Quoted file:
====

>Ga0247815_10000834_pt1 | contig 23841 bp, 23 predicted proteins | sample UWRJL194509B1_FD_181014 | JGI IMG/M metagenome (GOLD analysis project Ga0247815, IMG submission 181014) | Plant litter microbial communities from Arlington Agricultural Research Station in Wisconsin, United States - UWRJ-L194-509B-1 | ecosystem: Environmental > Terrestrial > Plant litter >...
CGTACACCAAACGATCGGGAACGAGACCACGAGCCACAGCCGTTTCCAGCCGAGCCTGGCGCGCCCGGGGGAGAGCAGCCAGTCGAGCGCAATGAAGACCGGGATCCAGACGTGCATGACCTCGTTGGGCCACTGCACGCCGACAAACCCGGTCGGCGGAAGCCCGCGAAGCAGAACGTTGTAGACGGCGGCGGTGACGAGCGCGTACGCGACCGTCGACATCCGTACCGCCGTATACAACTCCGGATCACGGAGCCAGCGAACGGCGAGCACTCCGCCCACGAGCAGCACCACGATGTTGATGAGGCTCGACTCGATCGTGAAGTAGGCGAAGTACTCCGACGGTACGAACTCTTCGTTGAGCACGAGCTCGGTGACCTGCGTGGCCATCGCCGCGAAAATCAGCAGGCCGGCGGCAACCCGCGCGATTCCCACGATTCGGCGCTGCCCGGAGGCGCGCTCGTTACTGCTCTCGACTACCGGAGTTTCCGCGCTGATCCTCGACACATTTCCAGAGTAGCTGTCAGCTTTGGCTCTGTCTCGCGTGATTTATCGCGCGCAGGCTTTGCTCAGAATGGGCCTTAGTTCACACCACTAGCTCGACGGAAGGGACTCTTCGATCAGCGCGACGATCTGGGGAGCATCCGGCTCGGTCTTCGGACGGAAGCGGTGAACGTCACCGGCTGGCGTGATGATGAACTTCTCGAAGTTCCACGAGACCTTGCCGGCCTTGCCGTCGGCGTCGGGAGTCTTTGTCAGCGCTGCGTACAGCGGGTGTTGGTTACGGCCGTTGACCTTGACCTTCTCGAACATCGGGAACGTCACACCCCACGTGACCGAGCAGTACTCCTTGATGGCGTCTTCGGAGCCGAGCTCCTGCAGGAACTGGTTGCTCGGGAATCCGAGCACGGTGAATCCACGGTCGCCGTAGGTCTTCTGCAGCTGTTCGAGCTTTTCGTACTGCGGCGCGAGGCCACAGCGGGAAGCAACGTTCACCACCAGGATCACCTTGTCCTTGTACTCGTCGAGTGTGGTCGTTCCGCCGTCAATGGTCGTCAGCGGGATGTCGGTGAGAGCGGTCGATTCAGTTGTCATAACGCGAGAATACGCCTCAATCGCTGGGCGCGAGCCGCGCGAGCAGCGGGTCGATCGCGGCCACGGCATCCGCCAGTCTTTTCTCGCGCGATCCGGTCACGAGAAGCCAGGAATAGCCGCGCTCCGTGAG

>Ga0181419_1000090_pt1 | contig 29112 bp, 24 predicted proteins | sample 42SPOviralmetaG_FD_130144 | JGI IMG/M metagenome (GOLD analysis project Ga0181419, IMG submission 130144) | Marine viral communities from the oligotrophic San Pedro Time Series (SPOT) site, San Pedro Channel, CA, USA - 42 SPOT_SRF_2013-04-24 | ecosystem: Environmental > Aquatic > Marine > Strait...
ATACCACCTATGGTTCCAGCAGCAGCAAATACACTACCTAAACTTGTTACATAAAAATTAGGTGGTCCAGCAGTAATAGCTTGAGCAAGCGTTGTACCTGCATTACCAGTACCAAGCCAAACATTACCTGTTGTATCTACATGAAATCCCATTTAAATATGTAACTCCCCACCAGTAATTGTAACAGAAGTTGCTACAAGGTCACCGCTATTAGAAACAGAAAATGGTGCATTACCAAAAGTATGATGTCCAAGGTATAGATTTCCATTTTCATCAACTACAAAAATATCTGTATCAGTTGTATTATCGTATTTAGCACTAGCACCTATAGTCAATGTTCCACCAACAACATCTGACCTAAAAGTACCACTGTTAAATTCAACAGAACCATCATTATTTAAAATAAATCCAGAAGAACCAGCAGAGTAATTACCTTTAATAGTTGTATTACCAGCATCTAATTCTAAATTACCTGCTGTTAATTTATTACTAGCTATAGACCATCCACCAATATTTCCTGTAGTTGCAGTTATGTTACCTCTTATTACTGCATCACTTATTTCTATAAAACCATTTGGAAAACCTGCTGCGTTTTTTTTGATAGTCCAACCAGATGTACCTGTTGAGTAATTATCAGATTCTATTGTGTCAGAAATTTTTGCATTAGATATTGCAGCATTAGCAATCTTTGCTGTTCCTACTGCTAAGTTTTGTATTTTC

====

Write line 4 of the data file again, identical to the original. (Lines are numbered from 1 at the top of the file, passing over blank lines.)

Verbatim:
ATACCACCTATGGTTCCAGCAGCAGCAAATACACTACCTAAACTTGTTACATAAAAATTAGGTGGTCCAGCAGTAATAGCTTGAGCAAGCGTTGTACCTGCATTACCAGTACCAAGCCAAACATTACCTGTTGTATCTACATGAAATCCCATTTAAATATGTAACTCCCCACCAGTAATTGTAACAGAAGTTGCTACAAGGTCACCGCTATTAGAAACAGAAAATGGTGCATTACCAAAAGTATGATGTCCAAGGTATAGATTTCCATTTTCATCAACTACAAAAATATCTGTATCAGTTGTATTATCGTATTTAGCACTAGCACCTATAGTCAATGTTCCACCAACAACATCTGACCTAAAAGTACCACTGTTAAATTCAACAGAACCATCATTATTTAAAATAAATCCAGAAGAACCAGCAGAGTAATTACCTTTAATAGTTGTATTACCAGCATCTAATTCTAAATTACCTGCTGTTAATTTATTACTAGCTATAGACCATCCACCAATATTTCCTGTAGTTGCAGTTATGTTACCTCTTATTACTGCATCACTTATTTCTATAAAACCATTTGGAAAACCTGCTGCGTTTTTTTTGATAGTCCAACCAGATGTACCTGTTGAGTAATTATCAGATTCTATTGTGTCAGAAATTTTTGCATTAGATATTGCAGCATTAGCAATCTTTGCTGTTCCTACTGCTAAGTTTTGTATTTTC